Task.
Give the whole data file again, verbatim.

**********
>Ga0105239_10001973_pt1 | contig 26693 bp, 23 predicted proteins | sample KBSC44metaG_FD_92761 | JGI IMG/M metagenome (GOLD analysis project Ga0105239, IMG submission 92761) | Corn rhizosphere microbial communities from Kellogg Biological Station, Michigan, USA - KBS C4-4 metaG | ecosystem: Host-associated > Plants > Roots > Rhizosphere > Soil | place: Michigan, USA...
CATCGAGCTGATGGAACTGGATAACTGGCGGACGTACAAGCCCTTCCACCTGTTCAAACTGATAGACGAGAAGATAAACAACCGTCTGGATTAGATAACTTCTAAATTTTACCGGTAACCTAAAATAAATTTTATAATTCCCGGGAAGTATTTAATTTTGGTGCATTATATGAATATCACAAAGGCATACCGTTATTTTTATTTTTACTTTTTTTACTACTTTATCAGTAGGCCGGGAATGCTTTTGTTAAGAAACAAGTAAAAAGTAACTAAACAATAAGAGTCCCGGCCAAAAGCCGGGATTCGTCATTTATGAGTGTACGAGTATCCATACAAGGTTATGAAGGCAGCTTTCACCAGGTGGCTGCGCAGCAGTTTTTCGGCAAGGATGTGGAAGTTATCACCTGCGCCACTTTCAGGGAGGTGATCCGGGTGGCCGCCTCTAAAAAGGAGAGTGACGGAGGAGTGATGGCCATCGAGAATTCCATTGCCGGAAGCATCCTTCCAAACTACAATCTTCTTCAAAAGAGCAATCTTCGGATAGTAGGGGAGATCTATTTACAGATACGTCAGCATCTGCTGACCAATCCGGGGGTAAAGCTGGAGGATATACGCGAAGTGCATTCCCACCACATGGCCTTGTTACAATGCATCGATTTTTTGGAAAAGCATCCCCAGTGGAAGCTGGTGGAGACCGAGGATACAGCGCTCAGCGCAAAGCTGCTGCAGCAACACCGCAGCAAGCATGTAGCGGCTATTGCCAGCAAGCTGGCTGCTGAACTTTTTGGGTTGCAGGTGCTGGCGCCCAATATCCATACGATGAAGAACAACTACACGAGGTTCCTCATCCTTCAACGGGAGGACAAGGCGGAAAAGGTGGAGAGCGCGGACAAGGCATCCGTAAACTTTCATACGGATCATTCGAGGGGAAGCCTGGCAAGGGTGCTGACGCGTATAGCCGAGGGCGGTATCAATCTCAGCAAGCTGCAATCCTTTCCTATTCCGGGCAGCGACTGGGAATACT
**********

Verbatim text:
>Ga0105239_10001973_pt1 | contig 26693 bp, 23 predicted proteins | sample KBSC44metaG_FD_92761 | JGI IMG/M metagenome (GOLD analysis project Ga0105239, IMG submission 92761) | Corn rhizosphere microbial communities from Kellogg Biological Station, Michigan, USA - KBS C4-4 metaG | ecosystem: Host-associated > Plants > Roots > Rhizosphere > Soil | place: Michigan, USA...
CATCGAGCTGATGGAACTGGATAACTGGCGGACGTACAAGCCCTTCCACCTGTTCAAACTGATAGACGAGAAGATAAACAACCGTCTGGATTAGATAACTTCTAAATTTTACCGGTAACCTAAAATAAATTTTATAATTCCCGGGAAGTATTTAATTTTGGTGCATTATATGAATATCACAAAGGCATACCGTTATTTTTATTTTTACTTTTTTTACTACTTTATCAGTAGGCCGGGAATGCTTTTGTTAAGAAACAAGTAAAAAGTAACTAAACAATAAGAGTCCCGGCCAAAAGCCGGGATTCGTCATTTATGAGTGTACGAGTATCCATACAAGGTTATGAAGGCAGCTTTCACCAGGTGGCTGCGCAGCAGTTTTTCGGCAAGGATGTGGAAGTTATCACCTGCGCCACTTTCAGGGAGGTGATCCGGGTGGCCGCCTCTAAAAAGGAGAGTGACGGAGGAGTGATGGCCATCGAGAATTCCATTGCCGGAAGCATCCTTCCAAACTACAATCTTCTTCAAAAGAGCAATCTTCGGATAGTAGGGGAGATCTATTTACAGATACGTCAGCATCTGCTGACCAATCCGGGGGTAAAGCTGGAGGATATACGCGAAGTGCATTCCCACCACATGGCCTTGTTACAATGCATCGATTTTTTGGAAAAGCATCCCCAGTGGAAGCTGGTGGAGACCGAGGATACAGCGCTCAGCGCAAAGCTGCTGCAGCAACACCGCAGCAAGCATGTAGCGGCTATTGCCAGCAAGCTGGCTGCTGAACTTTTTGGGTTGCAGGTGCTGGCGCCCAATATCCATACGATGAAGAACAACTACACGAGGTTCCTCATCCTTCAACGGGAGGACAAGGCGGAAAAGGTGGAGAGCGCGGACAAGGCATCCGTAAACTTTCATACGGATCATTCGAGGGGAAGCCTGGCAAGGGTGCTGACGCGTATAGCCGAGGGCGGTATCAATCTCAGCAAGCTGCAATCCTTTCCTATTCCGGGCAGCGACTGGGAATACT